Beginning last year, NFL teams started using Microsoft Surface tablets for things like their playbooks, medical records, and concussion testing. This year, the program expanded to include things like replay on the sideline. And now, the WSJ has a very predictable yet still quite funny story about everyone hating them.

Here are two passages from the WSJ's piece:

But a problem kept occurring. [Danieal] Manning would show up at team meetings, ready to work, tablet in hand. "I open it, I'm ready to go and then…" he said, staring straight ahead, "the battery is at 33%." In one instance this summer, Manning panicked when he saw the low battery. He started feverishly working to get as much in before the battery went dead all while not tipping off his teammates of his crisis. "I [thought], 'Man, I've got a little bit of battery!' I'm trying to jam as much in as I can," he said. "I'm drawing plays down and I'm doing it as fast as I can."

Manning couldn't find any sockets nearby. His productivity for the rest of the meeting was negligible.

And:

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Indeed, coaches can be even more confused than veteran players. Kansas City Chiefs coach Andy Reid said he keeps younger assistants around to figure out the technology. New England Patriots coach Bill Belichick—who is famous for being on the cutting edge tactically—admitted that he hasn't figured it out.

OK, the first problem basically breaks down to, Charge your fucking tablet. But the battery issue is really more of a hardware problem. I used the original Surface Pro, and it sucked, especially on battery life. The Pro 2, which is the version on NFL sidelines but not the most current version (though the most current version would also be crap for this type of thing), was not much better. These guys are probably getting about two-ish hours on a full charge, give or take. An iPad will get you much better battery life, probably enough to watch film all day if you spring for new models—but power is still a problem unless you've invested in the appropriate tonnage of portable chargers.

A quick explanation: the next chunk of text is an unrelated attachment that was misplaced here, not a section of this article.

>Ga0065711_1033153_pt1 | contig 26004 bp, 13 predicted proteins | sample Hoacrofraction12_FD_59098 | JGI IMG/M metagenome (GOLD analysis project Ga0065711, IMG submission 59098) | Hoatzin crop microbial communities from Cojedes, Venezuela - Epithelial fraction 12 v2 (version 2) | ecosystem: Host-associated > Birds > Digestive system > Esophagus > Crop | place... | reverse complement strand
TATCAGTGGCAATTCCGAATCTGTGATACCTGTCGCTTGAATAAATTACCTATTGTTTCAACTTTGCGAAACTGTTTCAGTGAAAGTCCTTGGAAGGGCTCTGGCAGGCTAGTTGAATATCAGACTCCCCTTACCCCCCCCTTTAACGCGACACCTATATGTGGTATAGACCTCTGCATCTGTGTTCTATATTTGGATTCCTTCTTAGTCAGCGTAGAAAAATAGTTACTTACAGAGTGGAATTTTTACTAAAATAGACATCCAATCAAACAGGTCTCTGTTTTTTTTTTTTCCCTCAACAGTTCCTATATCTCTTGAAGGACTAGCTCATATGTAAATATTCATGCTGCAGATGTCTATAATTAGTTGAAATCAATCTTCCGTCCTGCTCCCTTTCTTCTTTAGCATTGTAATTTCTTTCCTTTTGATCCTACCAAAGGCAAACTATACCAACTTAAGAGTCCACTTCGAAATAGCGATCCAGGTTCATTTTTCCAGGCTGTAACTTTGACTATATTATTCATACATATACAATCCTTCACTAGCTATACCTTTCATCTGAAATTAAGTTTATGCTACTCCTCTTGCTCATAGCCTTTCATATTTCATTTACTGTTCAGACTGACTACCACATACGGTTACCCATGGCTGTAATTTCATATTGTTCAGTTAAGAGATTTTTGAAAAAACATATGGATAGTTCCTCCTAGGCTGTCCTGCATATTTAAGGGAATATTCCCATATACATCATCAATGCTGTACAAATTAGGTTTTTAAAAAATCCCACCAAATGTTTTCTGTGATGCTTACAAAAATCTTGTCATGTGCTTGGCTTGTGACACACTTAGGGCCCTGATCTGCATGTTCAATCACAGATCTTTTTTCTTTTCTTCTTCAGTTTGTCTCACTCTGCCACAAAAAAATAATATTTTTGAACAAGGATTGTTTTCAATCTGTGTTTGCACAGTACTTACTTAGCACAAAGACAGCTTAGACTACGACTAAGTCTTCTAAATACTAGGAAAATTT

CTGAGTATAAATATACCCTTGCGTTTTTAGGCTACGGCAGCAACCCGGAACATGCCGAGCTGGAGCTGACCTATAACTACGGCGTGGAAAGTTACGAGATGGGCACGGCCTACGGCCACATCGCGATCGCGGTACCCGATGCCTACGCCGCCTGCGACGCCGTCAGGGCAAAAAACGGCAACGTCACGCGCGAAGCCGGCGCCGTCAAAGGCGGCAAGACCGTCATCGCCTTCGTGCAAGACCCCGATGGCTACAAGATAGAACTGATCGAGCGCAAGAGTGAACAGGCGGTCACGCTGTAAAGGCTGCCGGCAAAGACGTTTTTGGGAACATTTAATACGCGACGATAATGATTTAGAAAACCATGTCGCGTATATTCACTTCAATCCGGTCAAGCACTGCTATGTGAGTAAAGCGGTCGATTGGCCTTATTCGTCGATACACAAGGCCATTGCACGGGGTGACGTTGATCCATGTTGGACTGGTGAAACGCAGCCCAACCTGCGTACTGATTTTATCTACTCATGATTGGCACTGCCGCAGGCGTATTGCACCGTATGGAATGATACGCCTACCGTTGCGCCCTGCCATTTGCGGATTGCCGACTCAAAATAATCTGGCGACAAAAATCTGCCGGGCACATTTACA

The other is actually a stronger argument against tablets for coaches in general. On one hand, sure, Andy Reid and Bill Belichick should be able able to use a tablet without leasing a teen. But Reid and Belichick are actually two interesting edge cases. Reid's system is notoriously complex, with tiny little permutations of route clusters and formation shifts and feints, eventually expressed as something like, "shift to halfback twin right open, swap 72 all-go special halfback shallow cross wide open." Belichick's, meanwhile, needs enough space in the ledger to accommodate in-game notes and adjustments that used to be just scribbled on a paper faxed down from the assistants' box. If you're thinking, That sounds PERFECT for a tablet with a stylus! you haven't used many Windows 8 apps, specifically the ones being used by the NFL.

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(The under-handwrung thing in all this is offloading things like concussion baselining and team medical records to janky devices that are locked down by the same guys who post their Wi-Fi passwords on the walls.)

The lesson here is probably just that tablets are fine for a lot of stuff in sports—watching film on flights, a portable, downloadable playbook, etc.—but are crap once the NFL, like plenty of other big, dumb corporations, forces everyone to use whatever piece of junk its corporate partnership mandates, and use it for everything.

[WSJ]